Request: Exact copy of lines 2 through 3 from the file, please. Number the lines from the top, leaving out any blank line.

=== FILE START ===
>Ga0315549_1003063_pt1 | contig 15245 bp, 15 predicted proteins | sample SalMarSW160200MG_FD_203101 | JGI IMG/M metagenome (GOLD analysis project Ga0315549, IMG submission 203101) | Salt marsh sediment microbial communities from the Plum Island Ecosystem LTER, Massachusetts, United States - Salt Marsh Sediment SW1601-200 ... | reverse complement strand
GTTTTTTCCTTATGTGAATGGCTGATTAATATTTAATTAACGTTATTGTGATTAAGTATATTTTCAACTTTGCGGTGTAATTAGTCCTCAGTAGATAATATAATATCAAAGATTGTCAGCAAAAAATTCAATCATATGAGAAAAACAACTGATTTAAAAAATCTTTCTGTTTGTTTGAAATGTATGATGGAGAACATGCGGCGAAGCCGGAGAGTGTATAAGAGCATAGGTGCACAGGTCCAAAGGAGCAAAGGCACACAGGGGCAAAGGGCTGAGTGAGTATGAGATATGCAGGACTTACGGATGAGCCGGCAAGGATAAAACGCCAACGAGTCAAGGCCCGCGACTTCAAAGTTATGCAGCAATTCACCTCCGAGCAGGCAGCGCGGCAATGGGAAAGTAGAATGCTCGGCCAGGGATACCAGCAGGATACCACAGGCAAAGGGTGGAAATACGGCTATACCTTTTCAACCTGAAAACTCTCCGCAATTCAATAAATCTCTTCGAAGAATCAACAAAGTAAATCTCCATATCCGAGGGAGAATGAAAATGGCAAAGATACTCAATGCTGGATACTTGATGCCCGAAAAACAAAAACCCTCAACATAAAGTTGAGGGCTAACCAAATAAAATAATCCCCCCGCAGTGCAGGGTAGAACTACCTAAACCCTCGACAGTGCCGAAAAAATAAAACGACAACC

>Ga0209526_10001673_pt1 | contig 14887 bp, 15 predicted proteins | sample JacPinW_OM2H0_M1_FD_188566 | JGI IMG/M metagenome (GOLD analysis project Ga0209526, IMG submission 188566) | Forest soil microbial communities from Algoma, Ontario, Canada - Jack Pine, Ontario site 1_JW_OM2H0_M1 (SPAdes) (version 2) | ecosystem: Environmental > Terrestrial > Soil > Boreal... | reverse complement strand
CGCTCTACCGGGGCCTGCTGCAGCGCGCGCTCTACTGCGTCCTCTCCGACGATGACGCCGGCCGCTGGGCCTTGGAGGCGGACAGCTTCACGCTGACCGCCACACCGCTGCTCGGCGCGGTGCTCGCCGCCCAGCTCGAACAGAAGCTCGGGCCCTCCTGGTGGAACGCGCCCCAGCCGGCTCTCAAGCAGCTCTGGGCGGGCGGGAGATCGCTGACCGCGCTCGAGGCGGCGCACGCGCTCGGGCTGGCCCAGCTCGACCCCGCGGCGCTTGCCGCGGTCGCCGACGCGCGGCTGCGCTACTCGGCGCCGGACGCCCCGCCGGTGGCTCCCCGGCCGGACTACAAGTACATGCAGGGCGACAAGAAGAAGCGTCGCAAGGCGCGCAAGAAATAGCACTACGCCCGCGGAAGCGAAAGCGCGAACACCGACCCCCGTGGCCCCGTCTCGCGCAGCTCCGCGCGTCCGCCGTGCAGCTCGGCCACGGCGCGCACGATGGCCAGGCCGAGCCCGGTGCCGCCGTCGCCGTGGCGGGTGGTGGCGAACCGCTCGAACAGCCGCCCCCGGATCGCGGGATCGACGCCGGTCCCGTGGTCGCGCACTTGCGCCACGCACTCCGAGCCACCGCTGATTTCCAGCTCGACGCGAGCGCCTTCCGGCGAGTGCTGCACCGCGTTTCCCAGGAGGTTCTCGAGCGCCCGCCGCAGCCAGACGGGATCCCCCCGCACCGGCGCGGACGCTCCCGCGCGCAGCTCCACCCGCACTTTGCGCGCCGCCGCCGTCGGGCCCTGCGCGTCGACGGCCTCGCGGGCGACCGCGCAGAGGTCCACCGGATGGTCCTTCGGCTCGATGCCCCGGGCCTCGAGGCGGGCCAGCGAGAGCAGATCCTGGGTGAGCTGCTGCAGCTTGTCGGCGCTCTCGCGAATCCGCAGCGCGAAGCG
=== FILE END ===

GTTTTTTCCTTATGTGAATGGCTGATTAATATTTAATTAACGTTATTGTGATTAAGTATATTTTCAACTTTGCGGTGTAATTAGTCCTCAGTAGATAATATAATATCAAAGATTGTCAGCAAAAAATTCAATCATATGAGAAAAACAACTGATTTAAAAAATCTTTCTGTTTGTTTGAAATGTATGATGGAGAACATGCGGCGAAGCCGGAGAGTGTATAAGAGCATAGGTGCACAGGTCCAAAGGAGCAAAGGCACACAGGGGCAAAGGGCTGAGTGAGTATGAGATATGCAGGACTTACGGATGAGCCGGCAAGGATAAAACGCCAACGAGTCAAGGCCCGCGACTTCAAAGTTATGCAGCAATTCACCTCCGAGCAGGCAGCGCGGCAATGGGAAAGTAGAATGCTCGGCCAGGGATACCAGCAGGATACCACAGGCAAAGGGTGGAAATACGGCTATACCTTTTCAACCTGAAAACTCTCCGCAATTCAATAAATCTCTTCGAAGAATCAACAAAGTAAATCTCCATATCCGAGGGAGAATGAAAATGGCAAAGATACTCAATGCTGGATACTTGATGCCCGAAAAACAAAAACCCTCAACATAAAGTTGAGGGCTAACCAAATAAAATAATCCCCCCGCAGTGCAGGGTAGAACTACCTAAACCCTCGACAGTGCCGAAAAAATAAAACGACAACC

>Ga0209526_10001673_pt1 | contig 14887 bp, 15 predicted proteins | sample JacPinW_OM2H0_M1_FD_188566 | JGI IMG/M metagenome (GOLD analysis project Ga0209526, IMG submission 188566) | Forest soil microbial communities from Algoma, Ontario, Canada - Jack Pine, Ontario site 1_JW_OM2H0_M1 (SPAdes) (version 2) | ecosystem: Environmental > Terrestrial > Soil > Boreal... | reverse complement strand